Vol. LXIII, No. 38
Wednesday, September 23, 2009
The Carl A. Fields Center for Equality and Cultural Understanding and Community House opened for the academic year in their new space with a public celebration featuring remarks by Field Center Director Makeba Clay, Princeton President Shirley Tilghman, and Vice President for Campus Life Janet Dickerson.
Part of the Fields Centers mission is to act as a catalyst for exploring critical issues on campus by initiating programs focused on race, class, gender, social justice, civic engagement, sexual orientation, and the historical and current realities that impact the understanding of these topics.
The new space at 58 Prospect Avenue is sure to facilitate that process, as the restored Elm Club building boasts 18,800-square-feet for use as program, seminar, meeting, gallery, library, and performance space. The 5,000-square-foot contemporary addition, which connects to the building, will likely see large events, with Ms. Clay envisioning banquets, lectures, cultural events, and dance performances.
This is a housewarming for us, Ms. Clay announced at the opening celebration, adding that they had been working toward this goal for the past three years. We are moving into new chapters of both of our histories, she said of the Fields Center and Community House.
Previously, student volunteers at Community House had to use off-site locations for tutoring, but the new home affords the opportunity to expand programs within the space.
The mission of the organization, which celebrates its 40th anniversary this year, is to close the minority achievement gap by promoting literacy and academic skills in the Borough and the Township. The organization plans to recruit 100 university student volunteers to work with 30 middle school and 30 high school students.
Ms. Tilghman pointed out the remarkable transformation in the space with the restoration of the Elm Club building by Ann Beha Architects of Boston.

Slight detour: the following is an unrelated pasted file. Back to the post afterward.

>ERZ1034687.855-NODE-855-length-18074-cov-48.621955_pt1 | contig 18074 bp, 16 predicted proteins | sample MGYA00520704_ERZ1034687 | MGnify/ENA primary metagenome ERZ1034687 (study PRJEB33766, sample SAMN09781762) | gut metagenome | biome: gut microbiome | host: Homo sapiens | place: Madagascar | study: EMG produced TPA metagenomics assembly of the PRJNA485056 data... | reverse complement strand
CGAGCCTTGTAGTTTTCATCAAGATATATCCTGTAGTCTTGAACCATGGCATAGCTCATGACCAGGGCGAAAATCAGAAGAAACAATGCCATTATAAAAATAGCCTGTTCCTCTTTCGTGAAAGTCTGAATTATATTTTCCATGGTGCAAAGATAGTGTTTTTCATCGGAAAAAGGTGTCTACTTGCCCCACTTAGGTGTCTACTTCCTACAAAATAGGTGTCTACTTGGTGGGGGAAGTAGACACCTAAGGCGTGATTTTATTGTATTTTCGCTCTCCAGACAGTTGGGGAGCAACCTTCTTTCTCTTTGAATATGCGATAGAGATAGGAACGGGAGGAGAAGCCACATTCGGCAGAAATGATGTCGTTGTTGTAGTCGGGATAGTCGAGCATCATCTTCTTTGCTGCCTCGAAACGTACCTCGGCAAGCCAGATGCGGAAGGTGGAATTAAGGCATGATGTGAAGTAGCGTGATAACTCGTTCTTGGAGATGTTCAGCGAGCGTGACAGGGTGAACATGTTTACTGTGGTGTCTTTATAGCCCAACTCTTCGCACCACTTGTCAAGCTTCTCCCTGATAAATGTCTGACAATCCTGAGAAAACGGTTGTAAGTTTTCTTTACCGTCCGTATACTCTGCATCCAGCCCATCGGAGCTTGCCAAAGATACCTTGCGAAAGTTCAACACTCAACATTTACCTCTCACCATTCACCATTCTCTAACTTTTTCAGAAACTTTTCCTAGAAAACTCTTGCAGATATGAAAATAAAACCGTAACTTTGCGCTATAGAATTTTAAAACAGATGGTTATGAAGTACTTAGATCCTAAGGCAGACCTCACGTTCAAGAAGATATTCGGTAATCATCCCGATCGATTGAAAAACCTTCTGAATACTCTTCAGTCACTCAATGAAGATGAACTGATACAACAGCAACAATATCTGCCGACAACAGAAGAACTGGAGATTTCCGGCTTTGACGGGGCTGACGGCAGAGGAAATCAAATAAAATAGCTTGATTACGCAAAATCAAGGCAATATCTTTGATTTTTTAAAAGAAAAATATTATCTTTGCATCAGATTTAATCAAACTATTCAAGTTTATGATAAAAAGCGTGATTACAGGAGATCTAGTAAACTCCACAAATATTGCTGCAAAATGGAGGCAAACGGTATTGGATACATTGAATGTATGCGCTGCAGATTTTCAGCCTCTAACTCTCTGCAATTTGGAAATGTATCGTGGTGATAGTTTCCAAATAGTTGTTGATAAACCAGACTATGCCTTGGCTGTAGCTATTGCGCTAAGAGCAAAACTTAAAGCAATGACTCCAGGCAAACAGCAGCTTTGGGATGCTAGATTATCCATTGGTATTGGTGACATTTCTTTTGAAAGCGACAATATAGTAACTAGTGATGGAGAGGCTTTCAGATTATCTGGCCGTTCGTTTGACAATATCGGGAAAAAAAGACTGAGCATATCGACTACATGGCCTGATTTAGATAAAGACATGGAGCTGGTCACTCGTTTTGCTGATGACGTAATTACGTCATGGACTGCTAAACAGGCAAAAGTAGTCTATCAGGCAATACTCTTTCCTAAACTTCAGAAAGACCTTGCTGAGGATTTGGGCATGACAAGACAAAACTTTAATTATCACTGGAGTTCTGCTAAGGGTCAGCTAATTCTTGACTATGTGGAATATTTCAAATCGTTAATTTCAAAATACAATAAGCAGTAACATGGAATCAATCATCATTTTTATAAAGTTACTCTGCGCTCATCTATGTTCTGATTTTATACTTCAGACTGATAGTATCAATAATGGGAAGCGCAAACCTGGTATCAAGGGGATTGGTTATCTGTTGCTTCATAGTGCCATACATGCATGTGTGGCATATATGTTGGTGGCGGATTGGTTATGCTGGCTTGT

In a media tour that preceded the event, Ms. Beha explained that they maintained many of the historic features of the 19th century building, and envisioned that community events could be hosted inside, as well as out on the lawn.
Suggesting that the contemporary addition looks toward the future, Ms. Beha said that it was a purposeful design choice to have the two buildings connected by a transparent hallway. We wanted to make this accessible and visible.
Additionally, she reported that many of the building materials are LEED-certified or eligible, including a high recycled fiber content in the carpets.
The previous location of the Fields Center was across the street on Olden Avenue in a building behind a brick wall. Ms. Dickerson said that when she arrived on campus in 2000, students told her that they saw the wall as an unintentional barrier. Putting together a juried architecture contest, the students decided to reimagine the structures along Prospect Avenue, and in a few short years we are dedicating this building, she remarked.
The new visibility reminds students of opportunities for service, and provides a place to celebrate diversity, Ms. Tilghman said.
Senior Dora Chua, who is also the program coordinator for the Universitys mentoring program, suggested that the building represents a sense of rejuvenation and is in stark contrast to the old one.
Envisioning many relationships forming in the new location, Ms. Chua noted that the most interesting ideas come from those kinds of collaborations.
I am proud to be part of a community that values diversity and communication, she said.
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